I'm having a beast of a time finding a reputable publisher for my latest project. Is there anyone out there that knows of a decent publisher that is not a scan and slam that can work with me on my project? Any help would be great.

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Everyone is making the mistake of thinking this is my first project. I have another non-crime book out that was published earlier this year that followed my life while I was homeless seven years ago. Even that piece was not exactly short, it came in at about 90K, and I was able to get the done with much less hassle than this one. Look up Garrett Alexander on Amazon.com, and the book with the upside down blue house on a black background is mine. ISBN 1*59654*832**0
Thanks for this excellent advice!
Even having an umbudsman and two senior editors working with me I'm having a hard time getting this even looked at, let alone published

Hi Jason/Garrett--I share Benjamin's curiosity about the two senior editors who are working with you--not to mention the ombudsman. What are they the senior editors of, exactly? How did you find them? Do you pay them? Also, I'm not sure I understand the role of an ombudsman in the publishing world--is it anything like what an agent does? Who appointed this person? How much do their services cost?

I ask because it all sounds a bit fishy to me, or at least far removed from the normal, legitimate run of events in the publishing biz as I understand it. I'd hate to see any of our members here get taken advantage of--the publishing world is tough enough to negotiate without getting caught up in some pay-to-publish scam.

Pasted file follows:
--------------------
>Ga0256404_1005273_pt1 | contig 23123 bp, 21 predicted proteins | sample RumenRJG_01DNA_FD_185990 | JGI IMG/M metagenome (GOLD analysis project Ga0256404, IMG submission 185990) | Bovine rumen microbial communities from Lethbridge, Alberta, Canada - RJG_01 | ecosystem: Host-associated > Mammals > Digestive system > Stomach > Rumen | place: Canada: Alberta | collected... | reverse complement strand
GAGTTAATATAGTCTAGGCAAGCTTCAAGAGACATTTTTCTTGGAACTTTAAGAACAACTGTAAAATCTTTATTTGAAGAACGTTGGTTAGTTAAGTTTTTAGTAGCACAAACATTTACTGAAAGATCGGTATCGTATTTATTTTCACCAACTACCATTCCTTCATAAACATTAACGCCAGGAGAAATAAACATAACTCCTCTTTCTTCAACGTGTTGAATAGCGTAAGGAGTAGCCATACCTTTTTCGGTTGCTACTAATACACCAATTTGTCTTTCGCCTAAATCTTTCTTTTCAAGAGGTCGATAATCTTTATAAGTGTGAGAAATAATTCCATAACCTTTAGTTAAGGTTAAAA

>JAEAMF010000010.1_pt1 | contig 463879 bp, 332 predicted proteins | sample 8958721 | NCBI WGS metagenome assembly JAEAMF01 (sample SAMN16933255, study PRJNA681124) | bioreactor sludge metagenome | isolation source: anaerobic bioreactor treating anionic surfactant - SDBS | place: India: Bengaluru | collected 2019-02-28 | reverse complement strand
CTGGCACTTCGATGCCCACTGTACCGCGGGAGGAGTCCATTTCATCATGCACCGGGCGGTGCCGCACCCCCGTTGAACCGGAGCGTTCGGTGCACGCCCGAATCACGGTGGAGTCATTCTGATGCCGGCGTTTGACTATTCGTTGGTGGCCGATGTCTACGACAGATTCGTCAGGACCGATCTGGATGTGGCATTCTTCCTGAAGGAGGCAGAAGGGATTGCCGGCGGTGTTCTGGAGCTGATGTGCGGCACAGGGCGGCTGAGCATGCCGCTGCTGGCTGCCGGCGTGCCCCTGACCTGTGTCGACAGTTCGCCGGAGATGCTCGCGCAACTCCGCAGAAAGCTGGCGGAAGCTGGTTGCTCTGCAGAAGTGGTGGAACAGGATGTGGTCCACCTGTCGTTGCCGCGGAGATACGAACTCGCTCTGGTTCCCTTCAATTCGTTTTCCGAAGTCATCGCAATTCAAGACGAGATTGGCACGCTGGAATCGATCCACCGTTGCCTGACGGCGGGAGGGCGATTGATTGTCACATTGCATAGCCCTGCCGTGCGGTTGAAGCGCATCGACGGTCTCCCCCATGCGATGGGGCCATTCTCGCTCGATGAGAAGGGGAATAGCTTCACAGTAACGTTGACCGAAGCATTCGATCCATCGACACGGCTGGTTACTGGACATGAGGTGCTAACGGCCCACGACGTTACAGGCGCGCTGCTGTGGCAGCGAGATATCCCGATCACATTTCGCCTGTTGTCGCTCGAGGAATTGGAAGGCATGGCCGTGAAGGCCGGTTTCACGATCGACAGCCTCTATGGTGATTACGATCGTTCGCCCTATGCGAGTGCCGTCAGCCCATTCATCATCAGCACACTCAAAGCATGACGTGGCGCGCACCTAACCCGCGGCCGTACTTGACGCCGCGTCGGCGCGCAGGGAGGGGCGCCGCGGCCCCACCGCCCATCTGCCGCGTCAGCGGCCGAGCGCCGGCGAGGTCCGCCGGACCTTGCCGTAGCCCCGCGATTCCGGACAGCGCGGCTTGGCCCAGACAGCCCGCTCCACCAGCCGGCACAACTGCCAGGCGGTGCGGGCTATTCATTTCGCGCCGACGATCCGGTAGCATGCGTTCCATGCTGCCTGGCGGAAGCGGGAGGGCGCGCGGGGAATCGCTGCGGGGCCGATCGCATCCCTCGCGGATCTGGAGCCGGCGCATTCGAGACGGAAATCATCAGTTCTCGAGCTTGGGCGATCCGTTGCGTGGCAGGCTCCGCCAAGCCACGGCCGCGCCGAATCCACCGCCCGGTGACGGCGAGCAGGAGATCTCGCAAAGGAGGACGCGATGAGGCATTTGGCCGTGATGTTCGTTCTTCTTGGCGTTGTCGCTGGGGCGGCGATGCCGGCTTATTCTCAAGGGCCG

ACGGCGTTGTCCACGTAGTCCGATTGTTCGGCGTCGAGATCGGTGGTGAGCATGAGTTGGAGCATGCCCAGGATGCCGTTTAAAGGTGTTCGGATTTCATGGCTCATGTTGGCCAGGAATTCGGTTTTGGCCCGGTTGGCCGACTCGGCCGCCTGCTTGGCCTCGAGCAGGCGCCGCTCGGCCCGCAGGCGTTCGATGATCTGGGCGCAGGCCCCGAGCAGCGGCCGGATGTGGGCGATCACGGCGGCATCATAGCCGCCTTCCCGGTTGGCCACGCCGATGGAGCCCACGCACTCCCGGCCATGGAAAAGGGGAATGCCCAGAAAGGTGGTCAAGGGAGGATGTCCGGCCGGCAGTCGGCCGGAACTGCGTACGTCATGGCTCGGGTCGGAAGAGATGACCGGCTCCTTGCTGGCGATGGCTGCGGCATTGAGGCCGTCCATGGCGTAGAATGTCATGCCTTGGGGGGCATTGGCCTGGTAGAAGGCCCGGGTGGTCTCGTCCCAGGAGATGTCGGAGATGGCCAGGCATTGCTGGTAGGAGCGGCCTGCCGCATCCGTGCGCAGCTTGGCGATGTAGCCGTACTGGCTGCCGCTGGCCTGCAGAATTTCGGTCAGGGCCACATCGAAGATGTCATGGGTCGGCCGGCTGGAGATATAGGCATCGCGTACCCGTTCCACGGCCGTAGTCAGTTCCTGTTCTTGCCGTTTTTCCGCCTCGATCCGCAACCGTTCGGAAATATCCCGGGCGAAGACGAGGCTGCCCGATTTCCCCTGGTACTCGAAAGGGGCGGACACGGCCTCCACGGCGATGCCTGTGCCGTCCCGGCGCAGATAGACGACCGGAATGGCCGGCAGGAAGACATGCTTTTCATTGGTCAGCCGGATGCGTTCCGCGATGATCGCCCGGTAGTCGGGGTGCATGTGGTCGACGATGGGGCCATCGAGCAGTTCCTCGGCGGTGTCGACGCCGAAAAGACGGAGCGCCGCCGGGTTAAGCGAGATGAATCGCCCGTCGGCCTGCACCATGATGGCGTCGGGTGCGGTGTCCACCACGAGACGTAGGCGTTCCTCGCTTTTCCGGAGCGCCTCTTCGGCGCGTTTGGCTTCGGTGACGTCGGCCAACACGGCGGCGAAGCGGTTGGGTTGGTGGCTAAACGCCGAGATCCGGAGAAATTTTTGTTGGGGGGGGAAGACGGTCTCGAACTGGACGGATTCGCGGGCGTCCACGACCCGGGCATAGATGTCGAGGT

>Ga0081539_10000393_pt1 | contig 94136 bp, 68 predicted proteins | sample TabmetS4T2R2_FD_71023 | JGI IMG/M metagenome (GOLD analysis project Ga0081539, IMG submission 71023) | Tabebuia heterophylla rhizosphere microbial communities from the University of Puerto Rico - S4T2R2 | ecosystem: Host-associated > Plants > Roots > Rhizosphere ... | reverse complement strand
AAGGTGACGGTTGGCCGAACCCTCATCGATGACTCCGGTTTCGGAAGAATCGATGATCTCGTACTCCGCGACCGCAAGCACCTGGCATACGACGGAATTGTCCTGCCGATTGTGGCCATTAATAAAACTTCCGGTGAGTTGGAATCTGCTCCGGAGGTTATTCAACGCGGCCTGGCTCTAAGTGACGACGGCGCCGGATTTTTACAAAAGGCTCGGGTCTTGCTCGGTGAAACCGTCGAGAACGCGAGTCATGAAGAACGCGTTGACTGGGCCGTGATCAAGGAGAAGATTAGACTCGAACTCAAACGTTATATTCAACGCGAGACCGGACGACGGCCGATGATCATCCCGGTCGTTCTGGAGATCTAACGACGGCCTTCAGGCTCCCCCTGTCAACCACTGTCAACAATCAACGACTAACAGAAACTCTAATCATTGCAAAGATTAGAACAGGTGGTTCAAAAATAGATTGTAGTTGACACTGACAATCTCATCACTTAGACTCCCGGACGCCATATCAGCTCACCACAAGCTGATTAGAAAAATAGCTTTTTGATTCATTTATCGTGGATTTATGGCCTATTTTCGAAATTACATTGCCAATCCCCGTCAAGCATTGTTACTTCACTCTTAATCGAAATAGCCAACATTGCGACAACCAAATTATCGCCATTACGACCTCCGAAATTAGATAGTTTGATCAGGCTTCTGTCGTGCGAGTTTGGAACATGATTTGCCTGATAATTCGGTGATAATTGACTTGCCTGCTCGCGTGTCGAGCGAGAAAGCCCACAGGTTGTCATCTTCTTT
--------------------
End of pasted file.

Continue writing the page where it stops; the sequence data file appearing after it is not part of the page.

I can't name the publisher the editors are with for obvious reasons, but it is one of the largest in the country. The umbudsman came from one of the two, and none are paid; it is all pro bono since I am just entering the industry. I got really lucky there, but at the same time I'm beginning to wonder what exactly their roles are. I can't seem to get anywhere with these guys, and once I get to submission, the umbudsman is no more. I think it is kind of fishy myself that these three are in the positions they are and I'm fighting like never before to get somewhere. I don't want it dropped in my lap, but at the same time it should not be as hard as it is with the "backing" I have.